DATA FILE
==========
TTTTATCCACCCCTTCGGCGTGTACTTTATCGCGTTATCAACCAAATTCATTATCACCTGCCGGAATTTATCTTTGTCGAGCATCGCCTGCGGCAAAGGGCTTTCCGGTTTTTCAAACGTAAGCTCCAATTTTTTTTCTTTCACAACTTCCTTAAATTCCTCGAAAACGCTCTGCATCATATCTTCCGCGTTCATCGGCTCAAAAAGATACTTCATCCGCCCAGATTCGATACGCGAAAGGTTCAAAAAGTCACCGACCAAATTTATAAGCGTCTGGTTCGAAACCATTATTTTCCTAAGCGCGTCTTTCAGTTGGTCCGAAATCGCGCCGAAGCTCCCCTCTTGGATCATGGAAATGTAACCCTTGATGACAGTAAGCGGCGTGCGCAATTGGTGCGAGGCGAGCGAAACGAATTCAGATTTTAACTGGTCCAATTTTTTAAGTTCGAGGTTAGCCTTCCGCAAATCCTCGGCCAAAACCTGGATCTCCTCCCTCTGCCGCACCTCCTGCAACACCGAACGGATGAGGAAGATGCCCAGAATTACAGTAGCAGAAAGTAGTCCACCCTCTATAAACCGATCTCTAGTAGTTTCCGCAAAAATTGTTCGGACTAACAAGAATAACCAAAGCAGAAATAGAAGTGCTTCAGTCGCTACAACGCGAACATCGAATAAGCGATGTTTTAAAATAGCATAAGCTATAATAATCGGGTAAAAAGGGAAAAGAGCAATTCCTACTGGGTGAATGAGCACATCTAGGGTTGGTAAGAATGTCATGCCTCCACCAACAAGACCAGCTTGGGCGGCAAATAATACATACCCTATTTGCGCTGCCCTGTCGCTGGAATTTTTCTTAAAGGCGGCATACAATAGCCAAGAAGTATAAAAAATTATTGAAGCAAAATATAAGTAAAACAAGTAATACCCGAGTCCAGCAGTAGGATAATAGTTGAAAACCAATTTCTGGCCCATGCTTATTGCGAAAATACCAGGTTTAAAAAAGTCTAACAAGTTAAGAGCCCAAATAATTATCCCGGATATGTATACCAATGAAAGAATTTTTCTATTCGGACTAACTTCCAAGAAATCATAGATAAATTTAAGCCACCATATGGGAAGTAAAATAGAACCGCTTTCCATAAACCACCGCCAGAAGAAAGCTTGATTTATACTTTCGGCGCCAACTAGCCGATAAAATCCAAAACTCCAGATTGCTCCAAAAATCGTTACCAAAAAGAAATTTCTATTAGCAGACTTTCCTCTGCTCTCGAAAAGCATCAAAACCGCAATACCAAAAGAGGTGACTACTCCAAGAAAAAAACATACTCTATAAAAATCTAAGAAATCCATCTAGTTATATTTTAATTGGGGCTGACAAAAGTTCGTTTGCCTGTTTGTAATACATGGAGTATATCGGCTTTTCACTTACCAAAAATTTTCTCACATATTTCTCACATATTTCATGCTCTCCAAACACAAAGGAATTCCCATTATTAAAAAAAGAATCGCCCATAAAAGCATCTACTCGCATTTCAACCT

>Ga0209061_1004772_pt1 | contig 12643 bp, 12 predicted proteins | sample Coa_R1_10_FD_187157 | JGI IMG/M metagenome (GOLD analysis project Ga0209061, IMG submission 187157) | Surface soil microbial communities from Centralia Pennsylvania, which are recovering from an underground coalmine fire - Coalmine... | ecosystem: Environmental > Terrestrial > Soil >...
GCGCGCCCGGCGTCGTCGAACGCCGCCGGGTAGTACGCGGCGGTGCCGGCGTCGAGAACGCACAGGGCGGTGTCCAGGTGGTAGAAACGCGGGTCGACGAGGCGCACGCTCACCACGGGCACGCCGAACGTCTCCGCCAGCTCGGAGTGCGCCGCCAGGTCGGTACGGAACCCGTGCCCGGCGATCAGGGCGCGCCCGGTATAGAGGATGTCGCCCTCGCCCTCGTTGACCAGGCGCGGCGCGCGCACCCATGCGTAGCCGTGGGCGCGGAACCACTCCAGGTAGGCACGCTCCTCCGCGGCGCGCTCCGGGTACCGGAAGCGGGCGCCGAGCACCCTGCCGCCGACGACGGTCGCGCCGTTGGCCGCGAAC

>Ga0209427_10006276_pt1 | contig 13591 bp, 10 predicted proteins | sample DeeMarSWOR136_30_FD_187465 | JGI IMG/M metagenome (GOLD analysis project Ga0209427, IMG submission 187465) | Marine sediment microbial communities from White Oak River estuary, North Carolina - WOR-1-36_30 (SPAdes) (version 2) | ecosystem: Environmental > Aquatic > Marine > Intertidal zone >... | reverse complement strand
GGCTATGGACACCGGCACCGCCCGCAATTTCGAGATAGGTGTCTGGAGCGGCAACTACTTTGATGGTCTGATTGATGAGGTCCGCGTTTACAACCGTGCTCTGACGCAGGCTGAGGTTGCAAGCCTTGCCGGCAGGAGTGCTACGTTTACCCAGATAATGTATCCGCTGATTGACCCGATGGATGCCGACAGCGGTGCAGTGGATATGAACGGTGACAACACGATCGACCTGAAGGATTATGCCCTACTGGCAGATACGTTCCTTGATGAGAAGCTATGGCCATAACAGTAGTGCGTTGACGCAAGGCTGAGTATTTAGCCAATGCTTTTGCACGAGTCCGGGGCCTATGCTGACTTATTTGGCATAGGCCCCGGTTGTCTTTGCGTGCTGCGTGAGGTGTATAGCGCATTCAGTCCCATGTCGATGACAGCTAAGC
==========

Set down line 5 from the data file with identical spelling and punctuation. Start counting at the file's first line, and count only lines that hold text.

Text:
GGCTATGGACACCGGCACCGCCCGCAATTTCGAGATAGGTGTCTGGAGCGGCAACTACTTTGATGGTCTGATTGATGAGGTCCGCGTTTACAACCGTGCTCTGACGCAGGCTGAGGTTGCAAGCCTTGCCGGCAGGAGTGCTACGTTTACCCAGATAATGTATCCGCTGATTGACCCGATGGATGCCGACAGCGGTGCAGTGGATATGAACGGTGACAACACGATCGACCTGAAGGATTATGCCCTACTGGCAGATACGTTCCTTGATGAGAAGCTATGGCCATAACAGTAGTGCGTTGACGCAAGGCTGAGTATTTAGCCAATGCTTTTGCACGAGTCCGGGGCCTATGCTGACTTATTTGGCATAGGCCCCGGTTGTCTTTGCGTGCTGCGTGAGGTGTATAGCGCATTCAGTCCCATGTCGATGACAGCTAAGC